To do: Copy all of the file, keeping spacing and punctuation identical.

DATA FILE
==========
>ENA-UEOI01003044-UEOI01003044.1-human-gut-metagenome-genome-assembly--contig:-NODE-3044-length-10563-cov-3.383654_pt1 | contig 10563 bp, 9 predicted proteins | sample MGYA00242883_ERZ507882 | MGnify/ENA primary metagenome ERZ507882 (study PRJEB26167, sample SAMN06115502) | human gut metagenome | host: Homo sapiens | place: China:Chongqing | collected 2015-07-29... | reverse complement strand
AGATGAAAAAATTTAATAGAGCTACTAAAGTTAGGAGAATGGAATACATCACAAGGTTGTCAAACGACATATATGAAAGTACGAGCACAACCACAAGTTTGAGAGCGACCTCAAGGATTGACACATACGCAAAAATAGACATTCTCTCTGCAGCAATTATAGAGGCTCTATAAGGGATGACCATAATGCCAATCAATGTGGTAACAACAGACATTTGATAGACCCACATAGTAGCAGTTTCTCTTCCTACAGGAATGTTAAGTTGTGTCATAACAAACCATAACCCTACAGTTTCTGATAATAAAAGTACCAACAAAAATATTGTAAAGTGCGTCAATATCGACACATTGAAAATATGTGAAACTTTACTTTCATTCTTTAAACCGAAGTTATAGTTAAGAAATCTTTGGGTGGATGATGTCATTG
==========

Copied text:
>ENA-UEOI01003044-UEOI01003044.1-human-gut-metagenome-genome-assembly--contig:-NODE-3044-length-10563-cov-3.383654_pt1 | contig 10563 bp, 9 predicted proteins | sample MGYA00242883_ERZ507882 | MGnify/ENA primary metagenome ERZ507882 (study PRJEB26167, sample SAMN06115502) | human gut metagenome | host: Homo sapiens | place: China:Chongqing | collected 2015-07-29... | reverse complement strand
AGATGAAAAAATTTAATAGAGCTACTAAAGTTAGGAGAATGGAATACATCACAAGGTTGTCAAACGACATATATGAAAGTACGAGCACAACCACAAGTTTGAGAGCGACCTCAAGGATTGACACATACGCAAAAATAGACATTCTCTCTGCAGCAATTATAGAGGCTCTATAAGGGATGACCATAATGCCAATCAATGTGGTAACAACAGACATTTGATAGACCCACATAGTAGCAGTTTCTCTTCCTACAGGAATGTTAAGTTGTGTCATAACAAACCATAACCCTACAGTTTCTGATAATAAAAGTACCAACAAAAATATTGTAAAGTGCGTCAATATCGACACATTGAAAATATGTGAAACTTTACTTTCATTCTTTAAACCGAAGTTATAGTTAAGAAATCTTTGGGTGGATGATGTCATTG